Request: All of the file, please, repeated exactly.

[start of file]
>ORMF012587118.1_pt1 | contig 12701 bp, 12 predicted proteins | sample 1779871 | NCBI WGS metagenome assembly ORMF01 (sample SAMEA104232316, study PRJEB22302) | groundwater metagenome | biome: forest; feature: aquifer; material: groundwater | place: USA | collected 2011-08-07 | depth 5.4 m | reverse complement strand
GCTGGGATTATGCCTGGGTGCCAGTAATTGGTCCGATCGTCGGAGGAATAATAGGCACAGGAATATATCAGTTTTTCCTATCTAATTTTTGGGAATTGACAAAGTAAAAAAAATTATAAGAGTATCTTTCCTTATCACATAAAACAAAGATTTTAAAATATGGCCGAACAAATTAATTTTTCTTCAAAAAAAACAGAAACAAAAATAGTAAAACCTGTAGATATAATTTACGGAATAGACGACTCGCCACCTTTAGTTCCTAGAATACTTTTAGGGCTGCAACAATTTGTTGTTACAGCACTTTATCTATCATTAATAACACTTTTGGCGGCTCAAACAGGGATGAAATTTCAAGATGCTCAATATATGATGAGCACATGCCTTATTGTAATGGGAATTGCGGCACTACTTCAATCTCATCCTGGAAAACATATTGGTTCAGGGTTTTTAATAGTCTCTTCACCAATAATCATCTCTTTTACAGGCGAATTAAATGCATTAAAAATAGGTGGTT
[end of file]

>ORMF012587118.1_pt1 | contig 12701 bp, 12 predicted proteins | sample 1779871 | NCBI WGS metagenome assembly ORMF01 (sample SAMEA104232316, study PRJEB22302) | groundwater metagenome | biome: forest; feature: aquifer; material: groundwater | place: USA | collected 2011-08-07 | depth 5.4 m | reverse complement strand
GCTGGGATTATGCCTGGGTGCCAGTAATTGGTCCGATCGTCGGAGGAATAATAGGCACAGGAATATATCAGTTTTTCCTATCTAATTTTTGGGAATTGACAAAGTAAAAAAAATTATAAGAGTATCTTTCCTTATCACATAAAACAAAGATTTTAAAATATGGCCGAACAAATTAATTTTTCTTCAAAAAAAACAGAAACAAAAATAGTAAAACCTGTAGATATAATTTACGGAATAGACGACTCGCCACCTTTAGTTCCTAGAATACTTTTAGGGCTGCAACAATTTGTTGTTACAGCACTTTATCTATCATTAATAACACTTTTGGCGGCTCAAACAGGGATGAAATTTCAAGATGCTCAATATATGATGAGCACATGCCTTATTGTAATGGGAATTGCGGCACTACTTCAATCTCATCCTGGAAAACATATTGGTTCAGGGTTTTTAATAGTCTCTTCACCAATAATCATCTCTTTTACAGGCGAATTAAATGCATTAAAAATAGGTGGTT